3) If I exercise at night I find myself having a hard time winding down and getting a good night’s rest. 

4) I find that it also helps me maintain my exercise routine when I maintain other healthy habits. If I go to bed on time I’m more likely to get up early enough to finish my exercise routine. If I eat right, I won’t be up half the night with bowel issues or heartburn. If I practice the habit of journaling, meditating, reading my Bible, and praying I find that it’s easier to put my worries to rest so I can relax at night and get a good night’s sleep so I’m ready to go in the morning.

6) Have An Accountability Partner

You might laugh when you hear who my accountability partner is. My dog. Yet he gets me up in the morning with his long nose, whining, and sniffing. If I don’t take him out for a run I can tell he’s disappointed all day long. Not only do I have a better mood when I go for my run, but he does too. While he still barks at most people going by our front yard, he barks less. While he’s not a social animal, he’s more social when I’ve taken him on my run. I had to train him not to wake up the entire house when we go for our run. I don’t want to mess that up and have to start all over with that training. I’ve gotten him into the habit of eating his breakfast while I put on my running shoes. He no longer barks when he hears the rustling of the poop bags I take with me so I”m not leaving a mess on someone’s front lawn. He even sits so I can put his walking collar and leash on, and when I open the door for us to leave the house. He usually doesn’t stop to poop in the middle of our run. He either assumes the position before we get our run started or when we’re cooling down. Do you really think I’m going to stop exercising and face having to start that all over again? Ha! Ha! No!

7) Keep Your Eye on the Reason You Want to Exercise More

These little people above (who aren’t so little any more) are who I fight for every day. I couldn’t find the picture that also included my husband, but I definitely fight to have more days with him as well. I don’t want him left behind to try to figure out how to be a dad and mom to our children, or how to change his career to be there for them more often – – picking up the slack of my absence.  I don’t want my kids growing up without me. They’re getting closer and closer to becoming adults, but I don’t want them fresh into adulthood without being able to call home and talk to me. I hope and pray, every day, that when I die it’s well into their adulthood, after they’ve finished school and found themselves very well established in their own lives. I need more time to make memories they can look back upon. I need more time to create a presence they can feel no matter how near or far I am from them. These people above are the reason I get up just about every day and exercise. These people above are the reason I try to eat healthier. These people above are the reason I try to go to bed at a normal time and not mess up anything under my control that I can do to stick around for them.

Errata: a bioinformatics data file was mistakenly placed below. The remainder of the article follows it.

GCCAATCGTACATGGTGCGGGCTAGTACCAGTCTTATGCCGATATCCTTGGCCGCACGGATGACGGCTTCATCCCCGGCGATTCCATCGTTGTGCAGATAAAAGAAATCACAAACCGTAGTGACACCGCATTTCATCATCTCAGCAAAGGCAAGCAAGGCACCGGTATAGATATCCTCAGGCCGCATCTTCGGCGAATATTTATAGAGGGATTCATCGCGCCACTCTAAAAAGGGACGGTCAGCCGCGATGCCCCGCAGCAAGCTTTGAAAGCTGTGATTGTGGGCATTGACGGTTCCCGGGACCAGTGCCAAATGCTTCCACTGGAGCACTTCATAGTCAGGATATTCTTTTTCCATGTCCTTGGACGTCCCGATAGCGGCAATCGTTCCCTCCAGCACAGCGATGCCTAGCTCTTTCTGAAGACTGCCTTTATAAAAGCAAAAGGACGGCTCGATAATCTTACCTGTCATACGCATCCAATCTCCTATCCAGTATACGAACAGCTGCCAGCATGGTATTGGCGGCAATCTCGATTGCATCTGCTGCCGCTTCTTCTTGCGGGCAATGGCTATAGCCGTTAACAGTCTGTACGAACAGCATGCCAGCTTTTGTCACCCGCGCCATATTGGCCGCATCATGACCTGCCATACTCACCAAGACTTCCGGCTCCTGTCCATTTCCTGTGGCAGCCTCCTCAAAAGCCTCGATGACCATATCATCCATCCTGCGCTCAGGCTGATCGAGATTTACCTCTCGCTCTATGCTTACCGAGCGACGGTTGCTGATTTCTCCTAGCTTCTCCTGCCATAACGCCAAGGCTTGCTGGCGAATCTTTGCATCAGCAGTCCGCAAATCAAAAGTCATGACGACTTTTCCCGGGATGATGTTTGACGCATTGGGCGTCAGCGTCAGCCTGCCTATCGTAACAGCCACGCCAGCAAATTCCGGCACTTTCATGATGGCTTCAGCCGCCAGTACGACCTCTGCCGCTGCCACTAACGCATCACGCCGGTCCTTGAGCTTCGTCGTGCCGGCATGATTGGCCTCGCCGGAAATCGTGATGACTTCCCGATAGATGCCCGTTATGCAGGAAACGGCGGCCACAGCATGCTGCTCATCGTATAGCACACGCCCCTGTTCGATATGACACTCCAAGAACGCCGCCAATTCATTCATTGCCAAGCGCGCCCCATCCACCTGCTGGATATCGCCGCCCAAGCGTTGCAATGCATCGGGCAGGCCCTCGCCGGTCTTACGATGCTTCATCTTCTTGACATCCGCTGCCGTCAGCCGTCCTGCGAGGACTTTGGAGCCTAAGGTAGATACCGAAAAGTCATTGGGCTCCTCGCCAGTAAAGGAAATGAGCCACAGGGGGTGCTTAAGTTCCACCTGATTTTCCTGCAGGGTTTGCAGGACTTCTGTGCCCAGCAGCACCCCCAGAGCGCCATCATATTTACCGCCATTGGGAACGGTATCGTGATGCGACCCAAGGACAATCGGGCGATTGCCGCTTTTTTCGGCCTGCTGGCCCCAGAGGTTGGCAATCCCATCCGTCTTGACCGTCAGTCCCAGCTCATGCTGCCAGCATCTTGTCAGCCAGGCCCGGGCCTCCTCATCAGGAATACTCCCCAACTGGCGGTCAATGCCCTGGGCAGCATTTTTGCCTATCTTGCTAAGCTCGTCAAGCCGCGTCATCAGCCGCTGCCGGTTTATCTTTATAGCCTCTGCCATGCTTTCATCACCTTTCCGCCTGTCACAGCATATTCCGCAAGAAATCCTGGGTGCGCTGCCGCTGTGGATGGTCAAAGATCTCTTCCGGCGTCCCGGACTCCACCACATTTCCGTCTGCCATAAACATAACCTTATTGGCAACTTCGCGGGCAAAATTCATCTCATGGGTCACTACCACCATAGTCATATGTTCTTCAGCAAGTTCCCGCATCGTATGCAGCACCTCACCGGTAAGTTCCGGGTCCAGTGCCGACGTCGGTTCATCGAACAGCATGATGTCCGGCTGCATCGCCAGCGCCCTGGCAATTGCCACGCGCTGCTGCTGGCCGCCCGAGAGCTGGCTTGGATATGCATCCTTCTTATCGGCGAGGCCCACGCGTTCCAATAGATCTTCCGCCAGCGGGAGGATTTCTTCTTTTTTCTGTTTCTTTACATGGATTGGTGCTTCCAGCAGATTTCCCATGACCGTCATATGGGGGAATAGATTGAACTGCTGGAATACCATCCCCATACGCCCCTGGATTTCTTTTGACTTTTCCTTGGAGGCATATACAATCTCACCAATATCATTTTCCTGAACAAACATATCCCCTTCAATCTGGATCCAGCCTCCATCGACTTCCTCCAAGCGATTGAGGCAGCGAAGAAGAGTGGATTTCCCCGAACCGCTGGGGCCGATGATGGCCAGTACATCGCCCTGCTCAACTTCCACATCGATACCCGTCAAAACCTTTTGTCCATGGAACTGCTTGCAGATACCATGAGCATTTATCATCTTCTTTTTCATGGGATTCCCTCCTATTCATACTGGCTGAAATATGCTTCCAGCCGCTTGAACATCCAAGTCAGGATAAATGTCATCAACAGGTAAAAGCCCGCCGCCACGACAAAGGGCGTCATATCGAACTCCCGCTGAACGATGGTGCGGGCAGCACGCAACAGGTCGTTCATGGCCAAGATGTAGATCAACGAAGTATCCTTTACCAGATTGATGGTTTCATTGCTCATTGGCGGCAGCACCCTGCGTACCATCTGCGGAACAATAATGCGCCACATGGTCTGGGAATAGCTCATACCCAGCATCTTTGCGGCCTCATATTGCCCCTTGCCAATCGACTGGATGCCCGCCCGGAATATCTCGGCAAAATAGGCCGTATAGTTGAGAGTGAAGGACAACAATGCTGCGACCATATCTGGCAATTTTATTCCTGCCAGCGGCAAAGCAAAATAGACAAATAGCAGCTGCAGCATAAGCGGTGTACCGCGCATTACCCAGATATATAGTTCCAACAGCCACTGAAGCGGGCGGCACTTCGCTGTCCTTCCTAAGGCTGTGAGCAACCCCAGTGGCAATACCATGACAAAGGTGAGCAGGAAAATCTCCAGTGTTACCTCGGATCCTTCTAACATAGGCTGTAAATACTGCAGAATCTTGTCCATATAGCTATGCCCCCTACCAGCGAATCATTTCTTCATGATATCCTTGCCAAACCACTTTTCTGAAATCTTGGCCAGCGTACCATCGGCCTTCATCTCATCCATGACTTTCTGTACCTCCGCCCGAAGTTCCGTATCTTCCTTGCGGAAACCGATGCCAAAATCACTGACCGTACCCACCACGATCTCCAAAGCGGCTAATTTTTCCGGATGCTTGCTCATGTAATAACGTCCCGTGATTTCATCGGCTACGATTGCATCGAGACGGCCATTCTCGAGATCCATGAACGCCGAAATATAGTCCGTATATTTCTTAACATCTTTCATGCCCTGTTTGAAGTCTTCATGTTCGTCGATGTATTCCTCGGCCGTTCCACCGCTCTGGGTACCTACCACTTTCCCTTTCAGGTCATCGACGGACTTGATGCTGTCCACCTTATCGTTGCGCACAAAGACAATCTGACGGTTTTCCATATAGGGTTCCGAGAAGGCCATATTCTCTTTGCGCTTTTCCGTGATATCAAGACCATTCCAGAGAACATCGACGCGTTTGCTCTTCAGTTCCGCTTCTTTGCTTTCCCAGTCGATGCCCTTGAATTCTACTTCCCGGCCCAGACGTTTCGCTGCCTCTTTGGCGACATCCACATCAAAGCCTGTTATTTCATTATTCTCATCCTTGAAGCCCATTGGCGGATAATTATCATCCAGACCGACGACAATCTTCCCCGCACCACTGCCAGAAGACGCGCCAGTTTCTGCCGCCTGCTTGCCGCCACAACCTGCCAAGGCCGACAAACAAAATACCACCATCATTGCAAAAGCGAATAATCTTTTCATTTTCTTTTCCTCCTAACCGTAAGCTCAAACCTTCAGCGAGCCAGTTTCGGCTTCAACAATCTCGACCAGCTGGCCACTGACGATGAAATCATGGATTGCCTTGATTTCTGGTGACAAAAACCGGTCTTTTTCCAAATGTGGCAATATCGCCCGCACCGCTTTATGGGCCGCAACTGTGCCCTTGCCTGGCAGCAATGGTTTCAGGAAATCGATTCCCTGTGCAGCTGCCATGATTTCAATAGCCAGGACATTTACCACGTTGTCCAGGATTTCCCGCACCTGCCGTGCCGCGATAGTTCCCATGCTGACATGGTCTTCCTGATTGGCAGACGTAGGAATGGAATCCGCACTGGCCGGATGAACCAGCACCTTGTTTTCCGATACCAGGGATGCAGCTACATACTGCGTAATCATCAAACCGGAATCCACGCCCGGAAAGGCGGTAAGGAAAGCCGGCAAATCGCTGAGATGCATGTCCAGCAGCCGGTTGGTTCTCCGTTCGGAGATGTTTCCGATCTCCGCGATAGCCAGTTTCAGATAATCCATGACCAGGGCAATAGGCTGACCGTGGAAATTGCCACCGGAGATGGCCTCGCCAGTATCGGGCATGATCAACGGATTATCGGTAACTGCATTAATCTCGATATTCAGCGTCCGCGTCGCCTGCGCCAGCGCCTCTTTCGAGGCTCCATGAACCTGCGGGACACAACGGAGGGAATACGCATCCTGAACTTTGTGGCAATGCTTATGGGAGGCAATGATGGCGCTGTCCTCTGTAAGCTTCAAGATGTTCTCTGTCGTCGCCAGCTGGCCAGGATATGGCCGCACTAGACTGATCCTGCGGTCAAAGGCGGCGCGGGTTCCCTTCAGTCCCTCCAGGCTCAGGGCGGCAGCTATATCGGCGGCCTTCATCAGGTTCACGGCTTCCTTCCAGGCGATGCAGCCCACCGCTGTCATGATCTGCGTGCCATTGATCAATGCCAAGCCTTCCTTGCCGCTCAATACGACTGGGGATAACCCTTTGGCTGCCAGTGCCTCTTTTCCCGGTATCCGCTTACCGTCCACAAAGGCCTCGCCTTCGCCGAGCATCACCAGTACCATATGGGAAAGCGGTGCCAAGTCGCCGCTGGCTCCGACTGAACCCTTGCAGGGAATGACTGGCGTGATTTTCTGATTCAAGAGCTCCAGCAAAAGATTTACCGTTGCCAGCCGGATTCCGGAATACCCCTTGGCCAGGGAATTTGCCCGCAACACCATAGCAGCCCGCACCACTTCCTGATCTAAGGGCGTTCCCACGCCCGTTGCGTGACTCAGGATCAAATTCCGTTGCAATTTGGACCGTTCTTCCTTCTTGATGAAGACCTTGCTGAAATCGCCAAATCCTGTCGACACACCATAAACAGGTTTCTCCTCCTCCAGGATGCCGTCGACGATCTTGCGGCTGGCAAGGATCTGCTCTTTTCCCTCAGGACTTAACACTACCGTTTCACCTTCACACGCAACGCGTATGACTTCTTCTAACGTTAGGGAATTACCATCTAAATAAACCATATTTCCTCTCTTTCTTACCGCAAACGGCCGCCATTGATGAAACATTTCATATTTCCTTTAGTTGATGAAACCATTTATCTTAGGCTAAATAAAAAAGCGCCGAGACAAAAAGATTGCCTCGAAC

So What About You?

Why do you want to exercise more? 

 

What kind of exercise routine are you considering starting? 

 

What is your plan? 

 

Who is your accountability partner? 

 

Why do you want to exercise more? 

 

Drop me a comment below. 

Join Us

If you’d like more tips to help you maintain a healthier lifestyle because 
1) you got a scare when you had signs or symptoms of breast cancer
2) you recently got diagnosed with breast cancer and want to maximize treatment’s effectiveness and minimize side effects
3) You’re in a “new normal” of managing side effects and wanting to keep breast cancer WAY back in the shadows,
join PWCG as a premium member here. 

Thank you for stopping by!

Myself

About Me

When I was diagnosed with Invasive Ductal Carcinoma in 2015 I wanted my journey with breast cancer to have a purpose. First and foremost, my family was my motivation to fight this disease. I made a lot of lifestyle changes so that I can be around for my family for many years to come, but I also felt inspired to archive my journey so that others could benefit from what I’ve learned and applied.This was why Pink Warrior Calendar Girls was founded.